Teenagers fail to kick their habits

Drugs, smoking, the beer and the bottle are a way of life for youngsters
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The Independent Online
Smoking, drinking, and illicit drugs are a feature of life for Britain's teenagers, according to the most detailed survey to date, which suggest that the best efforts of health education experts are failing in critical areas.

More than 7,700 boys and girls aged 15 and 16, in 70 private and state schools throughout the UK, took part in the study which highlighted regular alcohol consumption to the point of intoxication, cigarette smoking, and a large rise since 1989 in drug experimentation, particularly with cannabis.

The findings, published in tomorrow's issue of the British Medical Journal, follow a report by the National Audit Office earlier this week, which found that key Health of the Nation targets on drinking and teenage smoking, are not being met.

Dr Patrick Miller, of the Alcohol and Research Group at Edinburgh University, and colleagues found that 42 per cent of teenagers had experimented with illicit drugs, mainly cannabis. More than 10 per cent had taken the drug on 40 or more occasions, and cannabis use was high among smokers.

Glues and solvents had been used by about 20 per cent; LSD by about 14 per cent and amphetamines by about 13 per cent. Few had tried hard drugs, such as cocaine and heroin, but 7 per cent of girls and 9 per cent of boys had experimented with ecstasy. Drug use was higher in Scotland, where almost 60 per cent of boys and 50 per cent of girls had taken drugs, than elsewhere in the UK.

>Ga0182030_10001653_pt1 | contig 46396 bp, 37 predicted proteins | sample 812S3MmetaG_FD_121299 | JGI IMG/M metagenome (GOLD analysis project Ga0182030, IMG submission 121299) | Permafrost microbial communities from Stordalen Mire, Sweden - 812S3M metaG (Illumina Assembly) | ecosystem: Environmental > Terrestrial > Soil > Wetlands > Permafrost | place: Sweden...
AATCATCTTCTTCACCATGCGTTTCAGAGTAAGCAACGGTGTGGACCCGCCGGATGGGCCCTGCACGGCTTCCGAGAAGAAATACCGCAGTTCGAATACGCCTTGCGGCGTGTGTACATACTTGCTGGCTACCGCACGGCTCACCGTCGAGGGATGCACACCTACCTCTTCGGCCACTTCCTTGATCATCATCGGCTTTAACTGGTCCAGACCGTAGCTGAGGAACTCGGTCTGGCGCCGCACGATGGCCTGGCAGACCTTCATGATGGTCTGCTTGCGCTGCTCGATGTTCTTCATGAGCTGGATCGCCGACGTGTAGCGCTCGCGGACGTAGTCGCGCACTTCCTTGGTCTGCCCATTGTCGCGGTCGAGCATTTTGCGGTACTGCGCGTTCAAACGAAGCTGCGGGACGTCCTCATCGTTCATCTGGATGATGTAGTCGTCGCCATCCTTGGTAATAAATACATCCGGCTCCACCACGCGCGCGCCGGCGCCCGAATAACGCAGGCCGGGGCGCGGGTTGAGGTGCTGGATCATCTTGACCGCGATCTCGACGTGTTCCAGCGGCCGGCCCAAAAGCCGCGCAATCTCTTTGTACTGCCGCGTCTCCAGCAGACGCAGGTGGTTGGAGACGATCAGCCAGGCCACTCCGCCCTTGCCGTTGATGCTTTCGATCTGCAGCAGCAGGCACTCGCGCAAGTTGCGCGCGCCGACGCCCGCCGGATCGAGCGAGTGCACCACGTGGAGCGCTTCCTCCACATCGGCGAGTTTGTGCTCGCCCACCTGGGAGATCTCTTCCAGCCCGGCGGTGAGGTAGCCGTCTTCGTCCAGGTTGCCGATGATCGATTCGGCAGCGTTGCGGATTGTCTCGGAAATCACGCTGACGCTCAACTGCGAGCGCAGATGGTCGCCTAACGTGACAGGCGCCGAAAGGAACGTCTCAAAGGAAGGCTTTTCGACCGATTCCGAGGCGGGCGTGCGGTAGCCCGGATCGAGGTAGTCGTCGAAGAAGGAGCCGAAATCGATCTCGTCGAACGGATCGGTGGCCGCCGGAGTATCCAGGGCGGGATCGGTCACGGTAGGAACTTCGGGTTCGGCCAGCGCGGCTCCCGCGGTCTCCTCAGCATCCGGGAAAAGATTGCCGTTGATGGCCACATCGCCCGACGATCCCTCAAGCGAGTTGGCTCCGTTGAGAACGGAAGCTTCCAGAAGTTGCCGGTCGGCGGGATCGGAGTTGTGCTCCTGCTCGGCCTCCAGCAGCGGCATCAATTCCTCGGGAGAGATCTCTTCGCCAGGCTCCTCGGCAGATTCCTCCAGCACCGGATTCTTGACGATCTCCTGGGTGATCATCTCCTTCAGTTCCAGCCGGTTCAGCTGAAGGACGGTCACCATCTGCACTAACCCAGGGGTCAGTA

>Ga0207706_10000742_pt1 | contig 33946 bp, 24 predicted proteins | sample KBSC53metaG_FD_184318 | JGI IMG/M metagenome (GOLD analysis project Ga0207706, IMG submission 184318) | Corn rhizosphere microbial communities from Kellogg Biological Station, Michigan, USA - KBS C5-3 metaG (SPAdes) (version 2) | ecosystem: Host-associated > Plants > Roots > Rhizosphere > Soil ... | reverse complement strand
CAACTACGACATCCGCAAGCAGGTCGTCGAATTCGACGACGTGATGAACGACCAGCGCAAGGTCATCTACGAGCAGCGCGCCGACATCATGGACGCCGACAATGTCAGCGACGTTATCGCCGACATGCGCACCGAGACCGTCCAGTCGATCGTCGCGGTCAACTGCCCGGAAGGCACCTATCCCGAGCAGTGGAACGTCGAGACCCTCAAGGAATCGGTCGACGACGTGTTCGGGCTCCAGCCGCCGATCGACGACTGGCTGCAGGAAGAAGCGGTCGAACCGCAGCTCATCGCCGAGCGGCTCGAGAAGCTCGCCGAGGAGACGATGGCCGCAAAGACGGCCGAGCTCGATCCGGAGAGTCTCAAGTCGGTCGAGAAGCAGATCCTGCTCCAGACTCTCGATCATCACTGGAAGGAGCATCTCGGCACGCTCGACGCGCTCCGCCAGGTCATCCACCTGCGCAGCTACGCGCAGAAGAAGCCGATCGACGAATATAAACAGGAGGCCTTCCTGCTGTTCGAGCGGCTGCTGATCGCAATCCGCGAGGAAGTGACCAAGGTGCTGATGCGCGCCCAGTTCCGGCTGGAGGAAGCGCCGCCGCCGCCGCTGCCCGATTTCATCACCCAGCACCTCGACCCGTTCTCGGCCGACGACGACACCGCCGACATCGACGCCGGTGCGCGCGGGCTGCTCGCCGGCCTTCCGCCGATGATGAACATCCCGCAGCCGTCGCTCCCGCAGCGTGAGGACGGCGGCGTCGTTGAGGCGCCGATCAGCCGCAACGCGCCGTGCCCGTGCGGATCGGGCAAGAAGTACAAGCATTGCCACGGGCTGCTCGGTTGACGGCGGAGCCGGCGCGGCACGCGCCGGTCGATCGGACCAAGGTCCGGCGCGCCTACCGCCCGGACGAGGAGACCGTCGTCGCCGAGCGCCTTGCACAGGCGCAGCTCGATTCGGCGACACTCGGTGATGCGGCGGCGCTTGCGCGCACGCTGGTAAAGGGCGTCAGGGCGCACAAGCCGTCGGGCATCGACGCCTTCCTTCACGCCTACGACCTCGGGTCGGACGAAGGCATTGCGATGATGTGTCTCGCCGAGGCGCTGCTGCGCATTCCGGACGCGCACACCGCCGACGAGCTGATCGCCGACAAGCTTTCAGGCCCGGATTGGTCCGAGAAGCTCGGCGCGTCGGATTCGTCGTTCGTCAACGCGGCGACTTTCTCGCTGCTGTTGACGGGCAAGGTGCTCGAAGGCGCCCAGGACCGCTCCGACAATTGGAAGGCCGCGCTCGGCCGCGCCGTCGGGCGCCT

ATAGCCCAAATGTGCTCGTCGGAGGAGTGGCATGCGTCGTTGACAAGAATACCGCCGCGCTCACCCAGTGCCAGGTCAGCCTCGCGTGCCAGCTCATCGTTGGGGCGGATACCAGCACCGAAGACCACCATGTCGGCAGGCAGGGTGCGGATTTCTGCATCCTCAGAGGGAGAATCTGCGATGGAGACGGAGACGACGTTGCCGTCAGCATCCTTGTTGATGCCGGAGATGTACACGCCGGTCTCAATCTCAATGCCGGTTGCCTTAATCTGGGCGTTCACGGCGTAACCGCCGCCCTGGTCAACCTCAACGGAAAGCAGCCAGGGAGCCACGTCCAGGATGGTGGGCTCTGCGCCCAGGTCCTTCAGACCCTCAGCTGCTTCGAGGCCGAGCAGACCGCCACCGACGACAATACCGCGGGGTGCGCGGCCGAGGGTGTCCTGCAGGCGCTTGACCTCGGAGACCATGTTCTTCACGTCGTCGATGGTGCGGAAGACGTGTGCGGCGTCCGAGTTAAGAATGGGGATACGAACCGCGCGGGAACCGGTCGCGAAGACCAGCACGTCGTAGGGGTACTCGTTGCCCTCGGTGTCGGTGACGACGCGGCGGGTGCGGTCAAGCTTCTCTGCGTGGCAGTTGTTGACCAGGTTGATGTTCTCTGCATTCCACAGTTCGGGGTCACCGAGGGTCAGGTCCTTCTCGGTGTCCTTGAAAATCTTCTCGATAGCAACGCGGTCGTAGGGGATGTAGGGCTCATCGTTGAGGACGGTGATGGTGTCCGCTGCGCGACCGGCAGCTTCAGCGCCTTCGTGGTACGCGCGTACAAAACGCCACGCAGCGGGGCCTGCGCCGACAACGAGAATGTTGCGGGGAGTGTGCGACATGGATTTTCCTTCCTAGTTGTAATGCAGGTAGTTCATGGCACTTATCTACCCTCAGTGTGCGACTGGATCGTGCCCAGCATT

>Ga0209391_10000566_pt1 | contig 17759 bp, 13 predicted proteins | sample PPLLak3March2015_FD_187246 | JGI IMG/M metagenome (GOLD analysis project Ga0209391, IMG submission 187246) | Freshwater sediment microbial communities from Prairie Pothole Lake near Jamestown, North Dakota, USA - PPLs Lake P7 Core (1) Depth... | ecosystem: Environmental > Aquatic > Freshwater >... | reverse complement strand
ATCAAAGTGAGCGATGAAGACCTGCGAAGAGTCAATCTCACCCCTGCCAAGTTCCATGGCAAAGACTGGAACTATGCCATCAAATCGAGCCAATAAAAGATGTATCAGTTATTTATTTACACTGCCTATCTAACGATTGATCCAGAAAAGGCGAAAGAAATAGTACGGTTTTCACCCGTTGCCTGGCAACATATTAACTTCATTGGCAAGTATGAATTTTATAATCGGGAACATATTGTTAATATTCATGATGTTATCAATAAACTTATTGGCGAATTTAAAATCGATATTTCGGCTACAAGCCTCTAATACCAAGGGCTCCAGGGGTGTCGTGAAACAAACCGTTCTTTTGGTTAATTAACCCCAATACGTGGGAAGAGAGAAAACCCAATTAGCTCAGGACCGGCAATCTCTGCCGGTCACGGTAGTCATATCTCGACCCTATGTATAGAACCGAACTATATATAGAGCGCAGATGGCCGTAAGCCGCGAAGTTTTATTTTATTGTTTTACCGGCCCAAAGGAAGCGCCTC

Almost all the youngsters had consumed alcohol, and nearly half had been intoxicated in the previous 30 days.

Compared with previous studies, the researchers said, there had been no dramatic change in alcohol use by 15- and 16-year-olds in the last five years, but overall frequency of drinking has increased. English and Welsh pupils were more likely than Scottish to have had a drink in the previous week.

More than two-thirds of schoolchildren in the survey said they had smoked cigarettes at some time, and just over a third had smoked in the 30 days prior to the completion of the questionnaires in March and April last year.

More girls than boys smoked, renewing concerns over the belief prevalent among teenage girls that nicotine is an appetite suppressant and will help them control their weight.

Poor school performance was associated with drinking, smoking and dabbling in drugs. Among pupils claiming above-average performance, only 20 per cent said they had smoked on 40 or more occasions, compared with 44 per cent who reported below average perfor- mance. Similar differences were found for most forms of drug use for both sexes in all regions.

Commenting on the findings, Dr Miller said: "A lot of what we are seeing is youthful experimentation, but it is high. I don't think it would be right to describe it as delinquency. Certainly, there has been an increase in teenagers having tried these things. Possibly the explanation is that availability has increased, particularly of cannabis, and if something is there a teenager will try it."